Tuesday, February 16, 2021

The Wholeness of a Broken Heart

by Susan Weinberg

What we first learn or discover takes on new meaning as our understanding grows. With some perspective we could now begin to pick out the themes that echoed throughout our prior discussions.

In our earliest session we explored the story of Moses coming down the mountain to discover the Israelites worshiping a golden calf. Moses throws down the tablets in anger, breaking them into shards. While the tablets may have been broken, the break we are concerned with is the breaking of trust. All parties, God, Moses, and the Israelites, go through a process of regret and repentance whether for anger or a lack of fidelity. That is followed by repair and then remembering, one of the most important themes in Judaism.

Similarly the story of the Maccabees began with the brokenness of both the temple and the soldiers, in the latter case both physical and emotional brokenness. This too is followed by repair and remembering as each year we honor that rededication in our celebration of Hanukkah.

When we looked at words we considered the fact that wholeness and brokenness exist in relation to each other, living together, not as opposites.

This was the background upon which we revisited a quote that had been introduced as we began this journey. There is nothing more whole than a broken heart. 

This is a saying attributed to Rabbi Menachem Mendel of Kootzk (1787-1859). Our handout (February Broken-Hearted-Whole-Hearted) shares the commentary by his contemporary Reb Simcha Bunim of Peshischa (1765-1875) on this quote.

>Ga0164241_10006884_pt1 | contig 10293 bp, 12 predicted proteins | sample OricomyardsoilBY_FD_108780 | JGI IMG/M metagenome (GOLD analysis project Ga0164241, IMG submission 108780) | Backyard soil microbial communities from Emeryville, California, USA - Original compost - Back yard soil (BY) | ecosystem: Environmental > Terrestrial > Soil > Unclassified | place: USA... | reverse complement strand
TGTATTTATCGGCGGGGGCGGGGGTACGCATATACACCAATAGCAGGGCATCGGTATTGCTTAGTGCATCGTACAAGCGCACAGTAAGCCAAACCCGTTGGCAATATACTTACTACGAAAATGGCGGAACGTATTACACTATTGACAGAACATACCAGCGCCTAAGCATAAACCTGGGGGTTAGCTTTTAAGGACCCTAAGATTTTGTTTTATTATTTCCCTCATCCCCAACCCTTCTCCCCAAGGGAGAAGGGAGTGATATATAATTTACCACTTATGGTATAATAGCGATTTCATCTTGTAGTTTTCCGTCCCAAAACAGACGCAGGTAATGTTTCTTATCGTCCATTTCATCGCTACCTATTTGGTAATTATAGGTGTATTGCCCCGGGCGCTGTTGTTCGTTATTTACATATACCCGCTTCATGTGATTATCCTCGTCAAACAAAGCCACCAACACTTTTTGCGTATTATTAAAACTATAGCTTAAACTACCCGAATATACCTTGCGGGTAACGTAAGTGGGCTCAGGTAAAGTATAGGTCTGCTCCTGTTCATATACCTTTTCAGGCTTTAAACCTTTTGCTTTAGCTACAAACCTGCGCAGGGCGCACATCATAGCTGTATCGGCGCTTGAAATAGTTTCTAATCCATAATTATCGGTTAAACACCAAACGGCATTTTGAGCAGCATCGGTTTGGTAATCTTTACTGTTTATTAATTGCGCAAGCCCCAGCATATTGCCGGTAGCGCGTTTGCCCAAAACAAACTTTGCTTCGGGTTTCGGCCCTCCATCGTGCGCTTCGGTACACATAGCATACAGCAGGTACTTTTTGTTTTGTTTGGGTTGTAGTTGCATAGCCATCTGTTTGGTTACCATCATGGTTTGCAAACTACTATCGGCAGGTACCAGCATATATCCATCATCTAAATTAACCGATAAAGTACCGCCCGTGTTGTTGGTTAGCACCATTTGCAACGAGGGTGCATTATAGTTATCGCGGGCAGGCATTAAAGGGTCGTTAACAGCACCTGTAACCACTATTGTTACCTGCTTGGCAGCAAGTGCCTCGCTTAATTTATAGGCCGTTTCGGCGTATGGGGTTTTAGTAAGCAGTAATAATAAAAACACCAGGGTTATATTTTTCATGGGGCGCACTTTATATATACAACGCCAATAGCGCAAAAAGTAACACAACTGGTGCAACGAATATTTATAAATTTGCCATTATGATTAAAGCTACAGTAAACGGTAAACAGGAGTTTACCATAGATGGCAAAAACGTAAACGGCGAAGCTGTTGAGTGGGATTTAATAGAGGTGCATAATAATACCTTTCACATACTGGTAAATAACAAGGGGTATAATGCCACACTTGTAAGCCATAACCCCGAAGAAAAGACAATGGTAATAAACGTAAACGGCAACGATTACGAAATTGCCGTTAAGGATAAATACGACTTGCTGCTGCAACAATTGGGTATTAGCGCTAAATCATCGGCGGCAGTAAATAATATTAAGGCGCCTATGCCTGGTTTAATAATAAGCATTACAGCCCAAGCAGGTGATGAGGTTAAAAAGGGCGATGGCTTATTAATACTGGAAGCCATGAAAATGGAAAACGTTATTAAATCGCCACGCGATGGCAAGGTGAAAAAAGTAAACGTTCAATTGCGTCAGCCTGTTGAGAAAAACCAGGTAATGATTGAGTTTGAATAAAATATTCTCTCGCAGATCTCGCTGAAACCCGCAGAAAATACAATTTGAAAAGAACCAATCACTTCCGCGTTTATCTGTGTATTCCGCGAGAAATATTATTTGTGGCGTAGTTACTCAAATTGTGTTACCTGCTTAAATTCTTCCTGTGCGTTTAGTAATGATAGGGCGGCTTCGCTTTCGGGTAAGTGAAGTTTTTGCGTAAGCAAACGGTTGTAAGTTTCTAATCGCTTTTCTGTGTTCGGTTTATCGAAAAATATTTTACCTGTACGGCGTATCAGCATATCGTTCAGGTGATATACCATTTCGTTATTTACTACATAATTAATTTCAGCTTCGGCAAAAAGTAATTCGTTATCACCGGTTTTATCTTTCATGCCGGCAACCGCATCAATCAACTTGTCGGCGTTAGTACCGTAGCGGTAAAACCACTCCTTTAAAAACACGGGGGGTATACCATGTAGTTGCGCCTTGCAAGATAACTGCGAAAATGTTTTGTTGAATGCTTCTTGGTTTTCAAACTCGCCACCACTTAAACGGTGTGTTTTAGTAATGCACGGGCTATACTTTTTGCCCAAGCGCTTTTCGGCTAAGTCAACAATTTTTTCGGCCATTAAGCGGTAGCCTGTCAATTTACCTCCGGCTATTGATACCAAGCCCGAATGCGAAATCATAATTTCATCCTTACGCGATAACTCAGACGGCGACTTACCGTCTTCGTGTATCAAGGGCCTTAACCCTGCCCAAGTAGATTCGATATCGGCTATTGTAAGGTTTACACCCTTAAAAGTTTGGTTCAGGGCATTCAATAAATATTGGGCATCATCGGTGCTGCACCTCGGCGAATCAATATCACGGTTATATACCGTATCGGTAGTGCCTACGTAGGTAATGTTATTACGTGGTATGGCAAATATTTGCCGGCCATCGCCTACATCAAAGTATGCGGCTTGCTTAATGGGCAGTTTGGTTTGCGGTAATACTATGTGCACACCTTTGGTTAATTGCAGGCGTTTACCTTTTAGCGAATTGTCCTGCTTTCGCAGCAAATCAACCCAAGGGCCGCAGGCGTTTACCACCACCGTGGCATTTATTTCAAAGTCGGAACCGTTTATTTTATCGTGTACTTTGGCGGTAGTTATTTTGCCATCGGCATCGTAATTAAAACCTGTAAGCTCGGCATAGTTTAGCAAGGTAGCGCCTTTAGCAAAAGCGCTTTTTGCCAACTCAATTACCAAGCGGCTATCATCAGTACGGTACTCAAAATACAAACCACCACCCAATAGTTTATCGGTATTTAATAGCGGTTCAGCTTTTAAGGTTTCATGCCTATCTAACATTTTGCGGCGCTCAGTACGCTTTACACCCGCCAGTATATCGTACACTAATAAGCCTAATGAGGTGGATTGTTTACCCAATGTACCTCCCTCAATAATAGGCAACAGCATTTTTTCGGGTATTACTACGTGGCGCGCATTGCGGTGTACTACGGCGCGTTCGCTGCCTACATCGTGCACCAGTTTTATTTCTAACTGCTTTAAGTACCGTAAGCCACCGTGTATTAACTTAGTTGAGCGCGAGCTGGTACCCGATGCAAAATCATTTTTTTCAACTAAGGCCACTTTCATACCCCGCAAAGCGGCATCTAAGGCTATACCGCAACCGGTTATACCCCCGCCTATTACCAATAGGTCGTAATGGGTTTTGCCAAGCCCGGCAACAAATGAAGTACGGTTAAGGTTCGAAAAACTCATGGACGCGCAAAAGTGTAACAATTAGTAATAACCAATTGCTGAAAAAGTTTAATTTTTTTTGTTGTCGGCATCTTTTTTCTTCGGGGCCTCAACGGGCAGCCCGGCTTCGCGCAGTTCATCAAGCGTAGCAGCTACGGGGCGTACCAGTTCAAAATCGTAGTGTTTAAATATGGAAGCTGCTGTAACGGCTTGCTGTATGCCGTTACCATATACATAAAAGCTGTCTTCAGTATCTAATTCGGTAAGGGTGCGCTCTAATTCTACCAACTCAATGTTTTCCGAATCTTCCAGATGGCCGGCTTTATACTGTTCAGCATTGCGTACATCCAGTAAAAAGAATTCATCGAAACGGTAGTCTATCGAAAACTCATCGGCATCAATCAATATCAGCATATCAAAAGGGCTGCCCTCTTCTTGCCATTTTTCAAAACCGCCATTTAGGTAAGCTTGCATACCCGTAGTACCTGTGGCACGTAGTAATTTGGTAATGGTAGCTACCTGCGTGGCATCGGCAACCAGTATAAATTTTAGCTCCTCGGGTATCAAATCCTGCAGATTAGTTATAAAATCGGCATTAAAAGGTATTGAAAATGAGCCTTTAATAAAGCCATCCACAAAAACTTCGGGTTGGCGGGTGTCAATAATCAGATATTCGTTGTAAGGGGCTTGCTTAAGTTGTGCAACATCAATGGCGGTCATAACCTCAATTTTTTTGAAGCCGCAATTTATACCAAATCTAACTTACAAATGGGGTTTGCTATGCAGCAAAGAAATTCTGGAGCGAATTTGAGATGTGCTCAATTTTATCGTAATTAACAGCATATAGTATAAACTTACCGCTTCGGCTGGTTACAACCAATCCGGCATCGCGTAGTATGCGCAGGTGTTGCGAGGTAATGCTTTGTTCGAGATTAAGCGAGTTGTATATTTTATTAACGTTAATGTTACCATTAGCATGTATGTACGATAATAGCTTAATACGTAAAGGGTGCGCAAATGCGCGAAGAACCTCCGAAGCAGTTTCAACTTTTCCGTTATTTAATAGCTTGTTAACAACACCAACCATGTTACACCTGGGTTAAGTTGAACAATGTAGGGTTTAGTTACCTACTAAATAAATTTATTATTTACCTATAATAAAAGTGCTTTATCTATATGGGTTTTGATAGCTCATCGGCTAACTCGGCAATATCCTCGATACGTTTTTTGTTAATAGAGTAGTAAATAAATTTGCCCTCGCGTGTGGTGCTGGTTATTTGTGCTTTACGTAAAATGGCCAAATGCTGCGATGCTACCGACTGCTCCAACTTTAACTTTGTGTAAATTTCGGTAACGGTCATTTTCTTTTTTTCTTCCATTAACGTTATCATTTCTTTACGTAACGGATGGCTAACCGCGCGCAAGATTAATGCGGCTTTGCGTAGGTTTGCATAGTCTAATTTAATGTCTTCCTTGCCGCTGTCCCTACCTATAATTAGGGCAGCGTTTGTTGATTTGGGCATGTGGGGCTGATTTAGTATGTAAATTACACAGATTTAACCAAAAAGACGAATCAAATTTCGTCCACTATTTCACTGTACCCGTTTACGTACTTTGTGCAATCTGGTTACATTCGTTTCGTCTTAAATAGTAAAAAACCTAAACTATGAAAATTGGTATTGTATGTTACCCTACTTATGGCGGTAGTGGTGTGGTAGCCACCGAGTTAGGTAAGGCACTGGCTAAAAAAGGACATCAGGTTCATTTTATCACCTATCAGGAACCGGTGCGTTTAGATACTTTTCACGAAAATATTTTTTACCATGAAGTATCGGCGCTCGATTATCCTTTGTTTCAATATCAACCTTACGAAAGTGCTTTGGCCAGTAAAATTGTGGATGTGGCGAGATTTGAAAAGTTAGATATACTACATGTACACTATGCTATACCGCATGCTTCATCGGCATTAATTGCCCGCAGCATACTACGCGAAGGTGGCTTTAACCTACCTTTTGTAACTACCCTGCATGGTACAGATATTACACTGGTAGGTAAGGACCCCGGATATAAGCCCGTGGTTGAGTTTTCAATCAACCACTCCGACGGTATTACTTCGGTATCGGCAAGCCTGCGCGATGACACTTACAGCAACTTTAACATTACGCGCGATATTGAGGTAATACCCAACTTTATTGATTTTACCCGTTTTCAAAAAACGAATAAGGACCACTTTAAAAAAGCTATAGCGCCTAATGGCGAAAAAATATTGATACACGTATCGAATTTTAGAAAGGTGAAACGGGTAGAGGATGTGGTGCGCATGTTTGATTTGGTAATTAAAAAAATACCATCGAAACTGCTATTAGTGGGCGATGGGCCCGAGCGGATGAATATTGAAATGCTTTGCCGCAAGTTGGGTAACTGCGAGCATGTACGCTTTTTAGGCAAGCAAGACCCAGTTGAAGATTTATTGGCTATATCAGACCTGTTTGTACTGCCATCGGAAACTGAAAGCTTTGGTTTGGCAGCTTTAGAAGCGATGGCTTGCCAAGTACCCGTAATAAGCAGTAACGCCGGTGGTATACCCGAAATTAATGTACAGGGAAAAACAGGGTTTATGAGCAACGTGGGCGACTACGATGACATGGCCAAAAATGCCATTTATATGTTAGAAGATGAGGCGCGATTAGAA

So, what is meant by this seemingly paradoxical expression? 

In our discussion we made a distinction between acknowledging brokenness versus denying or suppressing it. We agreed that acknowledging is an important step on the path to healing. Brokenness is often associated with loss, but conversely loss often makes us aware of what we valued. That allows us to incorporate it into our life in different ways. Brokenness offers some unexpected benefits. As we put ourselves back together we also learn the empathy that may allow us to support others. Brokenness unleashes energy which can easily turn into obsessive energy, but can also be re-channeled in a positive direction. We talked of Rep Jamie Raskind who so valiantly managed the house impeachment team. Having just lost his son to suicide, he stepped into another maelstrom and presented his case with an authenticity and humanity that was in part generated by that energy of loss re-channeled into purpose.

To live is to have a broken heart. As we age, things break and tear and we learn how to navigate that brokenness and to own where the breaks are. Just as in Kintsugi, the Japanese art of repairing broken pottery with gold, we embrace our flaws and imperfections. We wear those scars proudly, for they speak to the discovery of empathy and compassion. Our hearts are indeed more whole.

We closed our session with a discussion of the contemporary Hebrew song by Naomi Shemer, Ain Davar (It's nothing). The song incorporates the line "there is nothing more whole than a broken heart." It is a song that seems to speak to the grief of Israeli mothers who risk the lives of their children in the military.